Archives Posts Tagged ‘Commercial Product Photographers Shanghai’
25Feb 2013New Brand Visuals for KARCHER
04Aug 20123M Product Shots on Red Dot
We are happy that some of our shots which we did for our long-term client 3M CHINA are currently featured on the international Red Dot Awards page, an internationally respected award, given to outstanding product design. From the entire team we like to congratulate 3M CHINA, and especially the lead designer Gimmy, to snatch one of the esteemed Red Dot product awards! You can read the article by clicking on one of the images below.
The jury states “This product idea realises ergonomic considerations and demonstrates a high level of innovation. A convenient window cleaner for hard to reach areas.”
Well done and congrats to Gimmy and his team!
20Feb 2012New Healthcare Gallery
We just added a new healthcare portfolio to our gallery, showing the best healthcare-related photography we have done for various clients, such as SIEMENS MED, MARQUET, OROCLEAN or SONOLIFE. Below are a few previews, click here to see all images. We merged all interior images into our architectural portfolio, and also updated our portrait section..
12Mar 2011Product Photographs for 3M
We just finished a third project for one of our latest clients, 3M. The company is a obvious great client with brands in their portfolio such as Post-It, Scotch Tape, Nexcare or O-Cel-O. We are excited about this new cooperation and have just finished a round of first nice shots for a brand called Filtrete. Our photographer Ray did some simple but fab product shots on a white background. Focus was on making the product the ‘hero’, which I think we quite achieved. Below are three shots of the entire series.
26Jan 2011Ray – Commercial Photographer Shanghai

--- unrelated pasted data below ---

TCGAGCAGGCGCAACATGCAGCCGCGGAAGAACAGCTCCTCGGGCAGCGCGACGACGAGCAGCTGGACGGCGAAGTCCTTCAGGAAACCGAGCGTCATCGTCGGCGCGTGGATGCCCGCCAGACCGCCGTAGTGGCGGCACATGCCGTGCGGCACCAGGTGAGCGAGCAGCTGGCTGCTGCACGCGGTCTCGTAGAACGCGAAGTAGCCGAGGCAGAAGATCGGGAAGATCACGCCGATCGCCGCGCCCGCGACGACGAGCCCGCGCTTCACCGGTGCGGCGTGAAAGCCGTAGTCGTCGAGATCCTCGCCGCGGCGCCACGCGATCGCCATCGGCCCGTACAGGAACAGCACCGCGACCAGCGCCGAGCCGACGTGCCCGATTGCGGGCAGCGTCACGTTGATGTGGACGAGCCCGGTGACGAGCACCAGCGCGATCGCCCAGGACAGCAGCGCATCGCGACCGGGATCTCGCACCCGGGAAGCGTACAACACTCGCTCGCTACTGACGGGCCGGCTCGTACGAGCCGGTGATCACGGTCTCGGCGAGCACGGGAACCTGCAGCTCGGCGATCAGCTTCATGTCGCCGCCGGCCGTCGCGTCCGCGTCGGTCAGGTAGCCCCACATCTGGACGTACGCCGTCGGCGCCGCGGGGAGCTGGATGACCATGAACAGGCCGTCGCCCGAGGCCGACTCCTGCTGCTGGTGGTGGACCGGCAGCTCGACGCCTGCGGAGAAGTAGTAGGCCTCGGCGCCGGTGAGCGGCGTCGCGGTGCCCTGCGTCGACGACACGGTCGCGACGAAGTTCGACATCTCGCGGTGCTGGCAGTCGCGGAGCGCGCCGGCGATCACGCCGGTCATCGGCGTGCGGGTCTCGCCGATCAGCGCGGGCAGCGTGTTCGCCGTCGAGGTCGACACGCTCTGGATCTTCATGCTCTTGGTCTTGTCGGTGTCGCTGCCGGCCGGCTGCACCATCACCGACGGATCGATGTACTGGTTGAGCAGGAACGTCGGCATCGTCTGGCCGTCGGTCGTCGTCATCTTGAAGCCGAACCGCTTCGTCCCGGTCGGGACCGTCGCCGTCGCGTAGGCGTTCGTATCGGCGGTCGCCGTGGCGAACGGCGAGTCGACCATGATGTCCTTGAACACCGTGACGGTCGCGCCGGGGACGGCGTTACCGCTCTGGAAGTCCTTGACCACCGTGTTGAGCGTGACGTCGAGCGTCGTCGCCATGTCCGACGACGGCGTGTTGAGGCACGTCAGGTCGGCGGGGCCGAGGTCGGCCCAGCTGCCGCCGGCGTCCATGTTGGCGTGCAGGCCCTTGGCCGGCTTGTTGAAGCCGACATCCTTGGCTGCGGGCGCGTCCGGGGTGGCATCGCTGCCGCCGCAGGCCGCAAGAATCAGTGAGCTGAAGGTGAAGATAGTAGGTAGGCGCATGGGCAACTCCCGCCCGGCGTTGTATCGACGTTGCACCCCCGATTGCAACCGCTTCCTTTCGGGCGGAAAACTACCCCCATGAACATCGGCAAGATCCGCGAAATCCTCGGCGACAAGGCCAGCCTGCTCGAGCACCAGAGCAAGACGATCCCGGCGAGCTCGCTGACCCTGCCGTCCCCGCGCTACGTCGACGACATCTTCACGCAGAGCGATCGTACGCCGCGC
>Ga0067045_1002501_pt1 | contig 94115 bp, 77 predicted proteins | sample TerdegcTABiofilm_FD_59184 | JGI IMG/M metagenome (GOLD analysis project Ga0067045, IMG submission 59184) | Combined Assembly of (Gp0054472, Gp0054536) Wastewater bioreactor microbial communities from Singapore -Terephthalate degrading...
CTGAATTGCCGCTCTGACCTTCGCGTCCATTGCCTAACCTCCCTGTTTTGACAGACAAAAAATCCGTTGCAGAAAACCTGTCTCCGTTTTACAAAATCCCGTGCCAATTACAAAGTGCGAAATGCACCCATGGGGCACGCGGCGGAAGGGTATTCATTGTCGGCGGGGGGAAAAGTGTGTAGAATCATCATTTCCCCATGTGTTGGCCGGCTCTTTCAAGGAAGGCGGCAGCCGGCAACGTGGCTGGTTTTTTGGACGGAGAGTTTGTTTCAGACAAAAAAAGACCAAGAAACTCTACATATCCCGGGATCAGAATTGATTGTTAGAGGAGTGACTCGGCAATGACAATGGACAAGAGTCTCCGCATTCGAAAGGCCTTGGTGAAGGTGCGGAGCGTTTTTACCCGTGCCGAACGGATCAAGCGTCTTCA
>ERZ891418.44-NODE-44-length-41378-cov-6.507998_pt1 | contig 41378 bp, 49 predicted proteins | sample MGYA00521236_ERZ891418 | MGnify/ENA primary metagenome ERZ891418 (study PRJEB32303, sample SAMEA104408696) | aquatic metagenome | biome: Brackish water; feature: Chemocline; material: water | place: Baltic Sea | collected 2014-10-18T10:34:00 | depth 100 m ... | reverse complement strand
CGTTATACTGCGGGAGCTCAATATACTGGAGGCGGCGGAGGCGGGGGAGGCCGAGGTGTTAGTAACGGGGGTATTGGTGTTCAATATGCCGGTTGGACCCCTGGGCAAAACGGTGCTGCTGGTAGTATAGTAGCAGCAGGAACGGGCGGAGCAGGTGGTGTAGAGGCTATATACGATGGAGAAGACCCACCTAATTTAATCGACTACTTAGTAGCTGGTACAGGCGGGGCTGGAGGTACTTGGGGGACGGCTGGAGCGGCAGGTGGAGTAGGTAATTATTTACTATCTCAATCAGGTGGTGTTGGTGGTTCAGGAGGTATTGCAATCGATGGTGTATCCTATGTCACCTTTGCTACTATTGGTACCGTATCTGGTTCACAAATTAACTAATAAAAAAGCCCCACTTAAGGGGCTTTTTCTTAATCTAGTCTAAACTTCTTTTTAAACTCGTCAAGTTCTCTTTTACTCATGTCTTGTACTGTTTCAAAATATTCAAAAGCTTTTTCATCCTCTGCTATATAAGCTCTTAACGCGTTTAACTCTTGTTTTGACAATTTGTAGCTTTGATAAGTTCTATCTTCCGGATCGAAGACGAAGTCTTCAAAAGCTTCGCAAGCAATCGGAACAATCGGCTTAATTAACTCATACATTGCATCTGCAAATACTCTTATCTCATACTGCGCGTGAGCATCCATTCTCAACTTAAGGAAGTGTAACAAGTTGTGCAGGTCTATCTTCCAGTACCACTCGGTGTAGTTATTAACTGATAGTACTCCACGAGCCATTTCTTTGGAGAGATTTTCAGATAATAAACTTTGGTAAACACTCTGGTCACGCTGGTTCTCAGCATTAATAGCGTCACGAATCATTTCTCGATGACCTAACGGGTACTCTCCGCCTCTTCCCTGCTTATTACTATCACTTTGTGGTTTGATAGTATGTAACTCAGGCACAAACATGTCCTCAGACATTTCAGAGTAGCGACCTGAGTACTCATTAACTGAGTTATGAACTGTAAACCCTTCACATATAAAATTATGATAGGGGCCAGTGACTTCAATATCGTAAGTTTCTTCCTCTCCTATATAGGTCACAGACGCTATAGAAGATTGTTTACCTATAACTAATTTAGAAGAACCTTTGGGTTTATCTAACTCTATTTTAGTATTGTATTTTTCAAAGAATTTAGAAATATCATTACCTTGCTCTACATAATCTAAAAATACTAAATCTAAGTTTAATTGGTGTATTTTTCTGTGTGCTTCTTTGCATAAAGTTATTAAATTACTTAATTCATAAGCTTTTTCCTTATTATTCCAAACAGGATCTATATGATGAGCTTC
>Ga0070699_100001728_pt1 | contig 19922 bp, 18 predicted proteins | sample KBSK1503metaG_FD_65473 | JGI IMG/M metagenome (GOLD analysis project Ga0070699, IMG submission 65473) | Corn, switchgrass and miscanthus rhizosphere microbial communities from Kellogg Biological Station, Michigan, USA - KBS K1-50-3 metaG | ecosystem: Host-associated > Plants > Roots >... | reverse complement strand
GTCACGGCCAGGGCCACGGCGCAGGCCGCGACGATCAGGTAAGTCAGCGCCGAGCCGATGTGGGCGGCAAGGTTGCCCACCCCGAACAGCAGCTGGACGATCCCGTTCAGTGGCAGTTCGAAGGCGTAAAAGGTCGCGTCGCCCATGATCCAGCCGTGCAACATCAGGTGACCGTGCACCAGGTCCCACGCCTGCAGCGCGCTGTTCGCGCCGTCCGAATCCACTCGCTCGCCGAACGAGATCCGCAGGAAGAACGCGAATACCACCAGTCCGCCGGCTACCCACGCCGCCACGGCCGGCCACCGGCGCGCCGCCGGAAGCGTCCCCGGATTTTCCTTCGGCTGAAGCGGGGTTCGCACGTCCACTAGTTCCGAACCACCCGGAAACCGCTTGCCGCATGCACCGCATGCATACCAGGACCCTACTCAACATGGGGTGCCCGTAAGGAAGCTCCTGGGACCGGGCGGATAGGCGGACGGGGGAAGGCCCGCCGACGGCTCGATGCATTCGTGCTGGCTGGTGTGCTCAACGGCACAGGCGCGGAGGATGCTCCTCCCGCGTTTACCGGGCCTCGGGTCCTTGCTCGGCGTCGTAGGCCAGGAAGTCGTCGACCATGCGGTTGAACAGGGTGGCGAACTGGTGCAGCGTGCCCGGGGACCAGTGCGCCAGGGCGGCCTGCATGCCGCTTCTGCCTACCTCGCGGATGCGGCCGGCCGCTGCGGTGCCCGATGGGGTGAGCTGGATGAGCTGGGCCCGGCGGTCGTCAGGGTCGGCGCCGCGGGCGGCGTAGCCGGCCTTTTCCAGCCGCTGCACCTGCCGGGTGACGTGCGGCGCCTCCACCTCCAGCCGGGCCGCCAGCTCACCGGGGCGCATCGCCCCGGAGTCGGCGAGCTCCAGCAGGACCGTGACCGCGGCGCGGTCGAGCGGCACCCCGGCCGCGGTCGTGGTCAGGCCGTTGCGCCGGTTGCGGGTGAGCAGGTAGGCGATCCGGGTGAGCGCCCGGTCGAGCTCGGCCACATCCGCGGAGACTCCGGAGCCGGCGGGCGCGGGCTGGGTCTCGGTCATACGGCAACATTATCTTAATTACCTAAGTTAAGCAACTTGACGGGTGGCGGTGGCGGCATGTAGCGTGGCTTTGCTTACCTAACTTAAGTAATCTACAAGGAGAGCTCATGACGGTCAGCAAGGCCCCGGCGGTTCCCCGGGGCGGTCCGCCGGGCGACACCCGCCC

Ray Sun, originally from Shanghai, is with us since August 2010. Since then, Ray has done successful shoots for a large variety of clients. Having worked for more than 4 years for the Shanghai Media Group, publisher of for example Shanghai Daily, Ray is a very versatile and flexible photographer who is good at and enjoys shooting on many different assignments.
His passion area is high-end still-life and architectural photography.
List of Client Ray has worked for:
19Nov 2010Beautiful Shots of Wooden Furniture
We just finished a small but nice shooting job for a new Danish Furniture client. We absolutely love the beautiful and simple design of the tables and chairs we photographed. Our furniture photographer Ray Sun (view his portfolio) shot the products at our client’s location in a factory near Shanghai. In total he created 32 shots, which than our retouching team touched-up (fix imperfections, clipping path, background knock-out, file naming).
If you also like to get such shots of your products, please contact us!
15Sep 2010Advertising Product Shots for BOSCH
We recently finished a nice advertising photography job including creative retouching for BOSCH China. The shoot was supervised by ad agency INTERONE (Shanghai/Beijing) and took place in our Shanghai photo studio. Photographer was Chad Ingraham, who spent about a day creating exactly the shot which was requested. Have a look at the final print ads below, which appeared in several magazines, including VISION.